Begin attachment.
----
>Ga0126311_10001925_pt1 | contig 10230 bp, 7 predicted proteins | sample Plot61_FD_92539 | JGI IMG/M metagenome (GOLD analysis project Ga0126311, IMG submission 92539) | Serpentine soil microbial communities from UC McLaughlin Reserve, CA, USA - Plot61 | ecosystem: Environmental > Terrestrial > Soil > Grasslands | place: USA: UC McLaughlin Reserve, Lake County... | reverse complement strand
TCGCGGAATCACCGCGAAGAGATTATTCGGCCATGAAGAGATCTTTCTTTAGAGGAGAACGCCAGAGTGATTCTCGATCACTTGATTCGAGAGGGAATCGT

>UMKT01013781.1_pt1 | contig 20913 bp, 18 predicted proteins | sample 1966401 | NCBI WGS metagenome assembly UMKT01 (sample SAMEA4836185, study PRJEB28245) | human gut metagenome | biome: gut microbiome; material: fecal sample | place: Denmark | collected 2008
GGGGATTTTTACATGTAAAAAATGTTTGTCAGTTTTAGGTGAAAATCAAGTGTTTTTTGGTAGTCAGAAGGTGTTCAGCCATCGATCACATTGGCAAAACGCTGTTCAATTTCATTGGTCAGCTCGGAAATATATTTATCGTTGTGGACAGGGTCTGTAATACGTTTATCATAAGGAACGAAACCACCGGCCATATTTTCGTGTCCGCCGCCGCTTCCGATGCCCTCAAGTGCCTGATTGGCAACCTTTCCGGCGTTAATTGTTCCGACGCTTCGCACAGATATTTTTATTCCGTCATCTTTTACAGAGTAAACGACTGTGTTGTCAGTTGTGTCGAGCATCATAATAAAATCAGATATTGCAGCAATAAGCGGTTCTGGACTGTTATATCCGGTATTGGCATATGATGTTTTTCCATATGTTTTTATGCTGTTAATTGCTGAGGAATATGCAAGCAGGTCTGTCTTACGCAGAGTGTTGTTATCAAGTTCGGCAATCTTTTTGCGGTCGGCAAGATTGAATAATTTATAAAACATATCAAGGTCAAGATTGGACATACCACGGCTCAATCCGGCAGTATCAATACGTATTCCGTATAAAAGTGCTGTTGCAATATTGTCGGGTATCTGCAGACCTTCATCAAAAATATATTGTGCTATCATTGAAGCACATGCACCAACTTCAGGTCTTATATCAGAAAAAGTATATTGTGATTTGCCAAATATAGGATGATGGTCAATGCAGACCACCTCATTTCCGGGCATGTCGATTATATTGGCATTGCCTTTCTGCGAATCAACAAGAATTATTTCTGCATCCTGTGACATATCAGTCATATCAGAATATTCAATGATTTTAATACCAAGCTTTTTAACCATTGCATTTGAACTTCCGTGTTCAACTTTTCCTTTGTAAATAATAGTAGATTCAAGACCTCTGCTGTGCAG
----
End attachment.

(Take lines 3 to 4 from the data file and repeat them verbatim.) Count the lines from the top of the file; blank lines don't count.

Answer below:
>UMKT01013781.1_pt1 | contig 20913 bp, 18 predicted proteins | sample 1966401 | NCBI WGS metagenome assembly UMKT01 (sample SAMEA4836185, study PRJEB28245) | human gut metagenome | biome: gut microbiome; material: fecal sample | place: Denmark | collected 2008
GGGGATTTTTACATGTAAAAAATGTTTGTCAGTTTTAGGTGAAAATCAAGTGTTTTTTGGTAGTCAGAAGGTGTTCAGCCATCGATCACATTGGCAAAACGCTGTTCAATTTCATTGGTCAGCTCGGAAATATATTTATCGTTGTGGACAGGGTCTGTAATACGTTTATCATAAGGAACGAAACCACCGGCCATATTTTCGTGTCCGCCGCCGCTTCCGATGCCCTCAAGTGCCTGATTGGCAACCTTTCCGGCGTTAATTGTTCCGACGCTTCGCACAGATATTTTTATTCCGTCATCTTTTACAGAGTAAACGACTGTGTTGTCAGTTGTGTCGAGCATCATAATAAAATCAGATATTGCAGCAATAAGCGGTTCTGGACTGTTATATCCGGTATTGGCATATGATGTTTTTCCATATGTTTTTATGCTGTTAATTGCTGAGGAATATGCAAGCAGGTCTGTCTTACGCAGAGTGTTGTTATCAAGTTCGGCAATCTTTTTGCGGTCGGCAAGATTGAATAATTTATAAAACATATCAAGGTCAAGATTGGACATACCACGGCTCAATCCGGCAGTATCAATACGTATTCCGTATAAAAGTGCTGTTGCAATATTGTCGGGTATCTGCAGACCTTCATCAAAAATATATTGTGCTATCATTGAAGCACATGCACCAACTTCAGGTCTTATATCAGAAAAAGTATATTGTGATTTGCCAAATATAGGATGATGGTCAATGCAGACCACCTCATTTCCGGGCATGTCGATTATATTGGCATTGCCTTTCTGCGAATCAACAAGAATTATTTCTGCATCCTGTGACATATCAGTCATATCAGAATATTCAATGATTTTAATACCAAGCTTTTTAACCATTGCATTTGAACTTCCGTGTTCAACTTTTCCTTTGTAAATAATAGTAGATTCAAGACCTCTGCTGTGCAG